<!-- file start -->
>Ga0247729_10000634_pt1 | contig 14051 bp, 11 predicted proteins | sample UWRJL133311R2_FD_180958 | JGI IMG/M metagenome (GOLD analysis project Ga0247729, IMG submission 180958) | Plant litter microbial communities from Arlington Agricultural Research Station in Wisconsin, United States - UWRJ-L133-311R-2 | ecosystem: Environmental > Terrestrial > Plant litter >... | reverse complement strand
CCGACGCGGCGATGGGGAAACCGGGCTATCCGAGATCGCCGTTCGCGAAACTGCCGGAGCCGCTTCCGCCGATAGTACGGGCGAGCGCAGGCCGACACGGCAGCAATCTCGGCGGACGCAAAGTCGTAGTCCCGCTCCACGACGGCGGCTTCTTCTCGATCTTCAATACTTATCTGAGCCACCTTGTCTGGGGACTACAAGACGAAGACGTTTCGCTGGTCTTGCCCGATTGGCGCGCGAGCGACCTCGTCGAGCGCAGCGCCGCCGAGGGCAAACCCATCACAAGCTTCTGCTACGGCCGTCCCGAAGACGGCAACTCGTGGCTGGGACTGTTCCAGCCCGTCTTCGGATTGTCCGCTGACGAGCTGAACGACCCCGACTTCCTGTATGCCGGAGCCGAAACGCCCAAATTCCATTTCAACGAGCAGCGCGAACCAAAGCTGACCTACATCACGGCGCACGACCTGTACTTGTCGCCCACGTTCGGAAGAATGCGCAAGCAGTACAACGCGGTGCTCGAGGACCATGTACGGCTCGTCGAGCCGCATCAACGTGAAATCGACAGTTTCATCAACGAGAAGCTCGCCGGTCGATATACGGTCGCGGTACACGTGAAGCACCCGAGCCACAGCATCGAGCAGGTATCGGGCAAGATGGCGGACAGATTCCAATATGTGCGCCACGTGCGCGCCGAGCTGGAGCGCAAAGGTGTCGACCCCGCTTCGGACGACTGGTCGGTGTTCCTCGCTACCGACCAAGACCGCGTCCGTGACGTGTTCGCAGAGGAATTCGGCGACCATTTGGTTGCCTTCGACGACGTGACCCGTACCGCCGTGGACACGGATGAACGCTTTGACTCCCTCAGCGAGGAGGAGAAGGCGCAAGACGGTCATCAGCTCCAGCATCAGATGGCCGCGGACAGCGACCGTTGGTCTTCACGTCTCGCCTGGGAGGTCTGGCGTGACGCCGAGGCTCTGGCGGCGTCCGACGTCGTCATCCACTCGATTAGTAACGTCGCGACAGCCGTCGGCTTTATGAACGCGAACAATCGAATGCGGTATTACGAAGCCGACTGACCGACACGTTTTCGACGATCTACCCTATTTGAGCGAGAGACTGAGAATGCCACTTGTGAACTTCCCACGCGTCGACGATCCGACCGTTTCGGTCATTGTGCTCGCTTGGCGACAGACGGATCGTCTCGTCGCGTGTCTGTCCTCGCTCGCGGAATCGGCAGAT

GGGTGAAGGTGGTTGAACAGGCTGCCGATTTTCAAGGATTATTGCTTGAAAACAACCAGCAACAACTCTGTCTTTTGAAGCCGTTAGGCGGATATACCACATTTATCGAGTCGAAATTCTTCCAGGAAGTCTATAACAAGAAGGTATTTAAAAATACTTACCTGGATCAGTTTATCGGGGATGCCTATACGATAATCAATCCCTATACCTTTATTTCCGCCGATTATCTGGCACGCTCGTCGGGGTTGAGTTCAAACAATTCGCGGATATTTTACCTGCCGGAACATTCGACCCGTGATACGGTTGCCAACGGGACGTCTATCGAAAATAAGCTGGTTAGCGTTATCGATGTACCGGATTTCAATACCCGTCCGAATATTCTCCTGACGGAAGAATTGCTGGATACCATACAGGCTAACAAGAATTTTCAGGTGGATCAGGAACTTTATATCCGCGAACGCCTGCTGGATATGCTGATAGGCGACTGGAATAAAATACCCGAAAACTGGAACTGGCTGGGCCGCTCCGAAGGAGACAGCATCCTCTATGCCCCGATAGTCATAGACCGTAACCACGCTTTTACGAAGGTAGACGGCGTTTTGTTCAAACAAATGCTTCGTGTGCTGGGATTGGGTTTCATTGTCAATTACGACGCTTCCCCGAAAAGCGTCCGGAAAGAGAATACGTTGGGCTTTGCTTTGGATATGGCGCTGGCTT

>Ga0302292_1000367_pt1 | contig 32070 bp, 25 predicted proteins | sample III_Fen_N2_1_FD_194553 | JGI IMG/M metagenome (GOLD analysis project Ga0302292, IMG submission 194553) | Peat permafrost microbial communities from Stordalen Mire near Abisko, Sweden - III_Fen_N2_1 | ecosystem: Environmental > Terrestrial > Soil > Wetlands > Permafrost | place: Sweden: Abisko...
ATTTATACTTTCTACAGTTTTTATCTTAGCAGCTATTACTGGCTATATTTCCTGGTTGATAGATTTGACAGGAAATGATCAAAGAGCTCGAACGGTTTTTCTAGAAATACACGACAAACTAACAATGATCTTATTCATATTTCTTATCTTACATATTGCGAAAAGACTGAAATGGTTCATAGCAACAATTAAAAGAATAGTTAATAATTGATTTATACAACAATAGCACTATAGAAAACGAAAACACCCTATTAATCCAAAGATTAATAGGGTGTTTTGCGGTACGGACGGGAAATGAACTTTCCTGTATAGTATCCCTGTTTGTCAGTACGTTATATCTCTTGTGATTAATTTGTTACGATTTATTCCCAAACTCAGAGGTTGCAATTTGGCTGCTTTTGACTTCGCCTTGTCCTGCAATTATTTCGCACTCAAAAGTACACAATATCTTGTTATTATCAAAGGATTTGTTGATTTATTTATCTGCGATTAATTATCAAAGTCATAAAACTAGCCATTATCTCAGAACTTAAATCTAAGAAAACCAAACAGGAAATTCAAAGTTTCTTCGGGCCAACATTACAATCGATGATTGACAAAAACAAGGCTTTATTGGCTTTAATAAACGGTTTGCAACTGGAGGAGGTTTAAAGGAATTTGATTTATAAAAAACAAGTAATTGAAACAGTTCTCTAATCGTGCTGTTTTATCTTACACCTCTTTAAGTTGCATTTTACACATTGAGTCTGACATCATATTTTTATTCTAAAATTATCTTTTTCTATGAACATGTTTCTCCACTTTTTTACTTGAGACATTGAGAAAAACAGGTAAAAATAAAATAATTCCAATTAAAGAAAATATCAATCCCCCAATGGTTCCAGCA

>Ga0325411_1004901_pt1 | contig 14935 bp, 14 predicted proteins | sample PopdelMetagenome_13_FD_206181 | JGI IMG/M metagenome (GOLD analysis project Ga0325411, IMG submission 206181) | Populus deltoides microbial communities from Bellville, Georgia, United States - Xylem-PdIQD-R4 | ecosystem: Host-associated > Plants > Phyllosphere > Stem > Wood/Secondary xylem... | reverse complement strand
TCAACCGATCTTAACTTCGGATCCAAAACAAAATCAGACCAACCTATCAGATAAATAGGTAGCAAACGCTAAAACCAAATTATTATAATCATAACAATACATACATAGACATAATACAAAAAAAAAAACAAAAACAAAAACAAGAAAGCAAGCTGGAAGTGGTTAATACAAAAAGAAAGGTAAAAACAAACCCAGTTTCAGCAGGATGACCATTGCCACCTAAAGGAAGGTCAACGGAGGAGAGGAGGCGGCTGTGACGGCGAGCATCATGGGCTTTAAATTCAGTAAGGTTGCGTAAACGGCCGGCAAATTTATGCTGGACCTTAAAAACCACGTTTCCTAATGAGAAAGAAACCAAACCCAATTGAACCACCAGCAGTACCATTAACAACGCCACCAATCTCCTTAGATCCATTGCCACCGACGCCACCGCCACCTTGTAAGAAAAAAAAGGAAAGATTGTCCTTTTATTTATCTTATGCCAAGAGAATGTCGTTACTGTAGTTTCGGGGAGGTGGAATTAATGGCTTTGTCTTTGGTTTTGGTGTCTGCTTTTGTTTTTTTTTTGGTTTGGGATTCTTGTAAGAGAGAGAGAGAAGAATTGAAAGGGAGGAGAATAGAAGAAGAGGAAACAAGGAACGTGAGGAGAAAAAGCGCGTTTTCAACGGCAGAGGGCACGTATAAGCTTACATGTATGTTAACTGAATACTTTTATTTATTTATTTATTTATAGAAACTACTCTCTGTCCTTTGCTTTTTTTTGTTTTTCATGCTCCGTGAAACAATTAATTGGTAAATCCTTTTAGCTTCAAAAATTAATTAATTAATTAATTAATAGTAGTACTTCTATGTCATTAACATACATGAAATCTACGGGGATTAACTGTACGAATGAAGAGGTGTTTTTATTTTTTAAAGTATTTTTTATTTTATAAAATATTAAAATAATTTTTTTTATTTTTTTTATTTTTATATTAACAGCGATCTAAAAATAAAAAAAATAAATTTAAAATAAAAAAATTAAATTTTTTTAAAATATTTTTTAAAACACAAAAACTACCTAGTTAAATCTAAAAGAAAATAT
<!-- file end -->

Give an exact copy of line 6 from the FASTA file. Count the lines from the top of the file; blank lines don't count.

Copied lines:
>Ga0325411_1004901_pt1 | contig 14935 bp, 14 predicted proteins | sample PopdelMetagenome_13_FD_206181 | JGI IMG/M metagenome (GOLD analysis project Ga0325411, IMG submission 206181) | Populus deltoides microbial communities from Bellville, Georgia, United States - Xylem-PdIQD-R4 | ecosystem: Host-associated > Plants > Phyllosphere > Stem > Wood/Secondary xylem... | reverse complement strand